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and qualitatively, and the nature of each extinction influences the rate and pattern of evolutionary recovery from the catastrophe.

David Jablonski develops a somewhat similar theme in Chapter 10 by emphasizing the selectivity of mass extinctions with respect to potential risk factors such as body size, species richness, and geographic range. From a consideration of the fossil record for marine organisms (especially bivalve mollusks), the author concludes that every mass extinction event seems to show some degree of selectivity, but also that disproportionately high clade survivorship during mass extinction episodes is consistently associated with the size of the geographic range of genus-level clades. From this and other evidence, the author’s take-home message is that spatial considerations are fundamental to understanding the evolutionary dynamics of biodiversity, including a clade’s susceptibility to extinction and its potential for recovery and expansion following a mass extinction event. These findings have ramifications for the current biodiversity crisis because human activities are altering the geographic distributions of many taxa around the world.

In Chapter 11, John Alroy uses information from a recent web-based “Paleobiology Database” to revisit classical questions about the marine fossil record, such as: Do biotic turnovers occur in pulses that coincide with the boundaries between geological intervals? Did extinction rates decline during the Phanerozoic? Are biotic extinction rates more volatile than origination rates? Do large-scale extinctions exhibit a 26 Myr periodicity as some have claimed? Were the “Big Five” mass extinction events qualitatively distinct from lesser extinction episodes? Alroy’s provisional answers to some of these questions are unorthodox. For example, he suggests that the Big Five are merely the upper end of a continuous spectrum of extinction intensities, such that it is “a matter of taste whether to speak of the Big Five, the Big Three, or just the Big One….” The analyses yield empirical estimates of typical recovery times from mass extinctions. Alroy concludes that the rebound from the ongoing mass extinction will probably take between 15 and 30 million years, if past mass extinction events are any guide.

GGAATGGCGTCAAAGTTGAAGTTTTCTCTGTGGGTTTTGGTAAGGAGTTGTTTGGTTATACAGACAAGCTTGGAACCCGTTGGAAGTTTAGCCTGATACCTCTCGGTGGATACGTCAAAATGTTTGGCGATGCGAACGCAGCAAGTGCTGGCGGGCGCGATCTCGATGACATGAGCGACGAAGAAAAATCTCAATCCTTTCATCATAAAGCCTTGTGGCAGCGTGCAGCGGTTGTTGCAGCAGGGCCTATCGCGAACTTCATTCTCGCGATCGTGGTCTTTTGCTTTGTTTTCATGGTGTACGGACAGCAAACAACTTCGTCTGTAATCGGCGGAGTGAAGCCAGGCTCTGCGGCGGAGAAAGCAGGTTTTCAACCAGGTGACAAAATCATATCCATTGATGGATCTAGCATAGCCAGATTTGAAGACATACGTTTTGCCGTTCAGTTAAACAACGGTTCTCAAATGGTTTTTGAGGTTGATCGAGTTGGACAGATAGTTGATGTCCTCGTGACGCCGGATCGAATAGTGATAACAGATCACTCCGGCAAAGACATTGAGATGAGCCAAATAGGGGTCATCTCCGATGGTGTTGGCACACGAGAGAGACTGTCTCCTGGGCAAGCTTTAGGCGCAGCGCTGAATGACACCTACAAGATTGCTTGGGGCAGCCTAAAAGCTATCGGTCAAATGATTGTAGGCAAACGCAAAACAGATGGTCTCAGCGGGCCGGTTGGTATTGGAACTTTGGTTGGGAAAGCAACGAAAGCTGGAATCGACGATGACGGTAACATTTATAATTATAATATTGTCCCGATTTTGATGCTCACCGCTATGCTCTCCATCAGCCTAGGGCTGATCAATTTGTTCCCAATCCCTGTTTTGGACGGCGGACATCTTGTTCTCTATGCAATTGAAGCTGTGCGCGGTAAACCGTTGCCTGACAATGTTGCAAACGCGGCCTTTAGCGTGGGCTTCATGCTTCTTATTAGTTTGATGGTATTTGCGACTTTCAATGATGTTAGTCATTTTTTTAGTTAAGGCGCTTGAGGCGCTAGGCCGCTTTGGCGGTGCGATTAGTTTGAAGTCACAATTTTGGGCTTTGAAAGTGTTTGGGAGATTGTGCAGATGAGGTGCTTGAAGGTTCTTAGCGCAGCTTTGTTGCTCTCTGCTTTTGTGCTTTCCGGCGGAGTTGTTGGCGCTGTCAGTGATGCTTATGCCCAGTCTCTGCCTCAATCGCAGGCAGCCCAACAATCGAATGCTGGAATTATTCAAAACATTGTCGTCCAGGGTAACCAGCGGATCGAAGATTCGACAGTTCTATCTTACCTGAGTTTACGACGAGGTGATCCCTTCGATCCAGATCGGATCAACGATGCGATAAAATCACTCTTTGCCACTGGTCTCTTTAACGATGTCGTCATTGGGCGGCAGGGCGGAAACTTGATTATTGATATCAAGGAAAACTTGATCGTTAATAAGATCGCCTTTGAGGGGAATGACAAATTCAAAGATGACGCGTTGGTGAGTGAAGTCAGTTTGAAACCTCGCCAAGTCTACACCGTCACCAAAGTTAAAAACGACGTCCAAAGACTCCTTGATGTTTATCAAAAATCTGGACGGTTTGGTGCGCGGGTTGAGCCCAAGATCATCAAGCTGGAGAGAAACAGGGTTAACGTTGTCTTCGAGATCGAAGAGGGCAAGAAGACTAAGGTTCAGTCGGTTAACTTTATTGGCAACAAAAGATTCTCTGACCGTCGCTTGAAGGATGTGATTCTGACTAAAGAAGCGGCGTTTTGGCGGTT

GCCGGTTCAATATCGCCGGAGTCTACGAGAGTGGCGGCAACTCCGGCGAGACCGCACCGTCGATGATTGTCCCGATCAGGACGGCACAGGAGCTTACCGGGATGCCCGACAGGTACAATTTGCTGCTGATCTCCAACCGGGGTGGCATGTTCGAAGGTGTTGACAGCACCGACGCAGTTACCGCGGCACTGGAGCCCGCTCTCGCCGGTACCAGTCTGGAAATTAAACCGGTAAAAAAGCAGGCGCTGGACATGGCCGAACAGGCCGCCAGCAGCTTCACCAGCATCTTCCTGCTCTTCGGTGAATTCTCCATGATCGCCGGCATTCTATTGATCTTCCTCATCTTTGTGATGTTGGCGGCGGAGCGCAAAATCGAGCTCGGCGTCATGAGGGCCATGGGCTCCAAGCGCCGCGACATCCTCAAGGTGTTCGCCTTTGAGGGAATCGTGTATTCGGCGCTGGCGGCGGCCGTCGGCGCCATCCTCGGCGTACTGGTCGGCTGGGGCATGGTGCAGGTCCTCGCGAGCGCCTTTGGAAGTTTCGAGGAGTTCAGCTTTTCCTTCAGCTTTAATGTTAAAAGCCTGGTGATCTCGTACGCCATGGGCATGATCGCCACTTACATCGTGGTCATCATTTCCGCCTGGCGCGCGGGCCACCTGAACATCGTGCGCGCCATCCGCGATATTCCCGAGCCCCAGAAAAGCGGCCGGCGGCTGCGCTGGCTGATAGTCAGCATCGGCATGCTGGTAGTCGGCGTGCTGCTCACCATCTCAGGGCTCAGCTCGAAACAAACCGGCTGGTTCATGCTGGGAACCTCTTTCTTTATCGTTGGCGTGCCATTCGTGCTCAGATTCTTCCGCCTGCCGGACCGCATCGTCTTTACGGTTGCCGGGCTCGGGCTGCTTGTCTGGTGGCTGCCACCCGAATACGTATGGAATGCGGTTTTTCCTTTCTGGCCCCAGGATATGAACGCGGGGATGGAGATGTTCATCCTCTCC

Moving closer to the present time, late-Quaternary extinctions heavily impacted large mammals especially. The last 50,000 years were witness to the extinction of approximately two-thirds of all genera and one-half of all species of mammal weighing more than 44 kg (about the size of a sheep). Causal factors for this megafaunal extinction have been much debated, with a leading hypothesis being human hunting (overkill) arguably augmented by habitat alteration and climate change. In Chapter 12, Anthony Barnosky examines the situation from the fresh perspective of historical tradeoffs in biomass. An inverse relationship between human biomass and nonhuman megafaunal biomass indicates that before the mass extinction,

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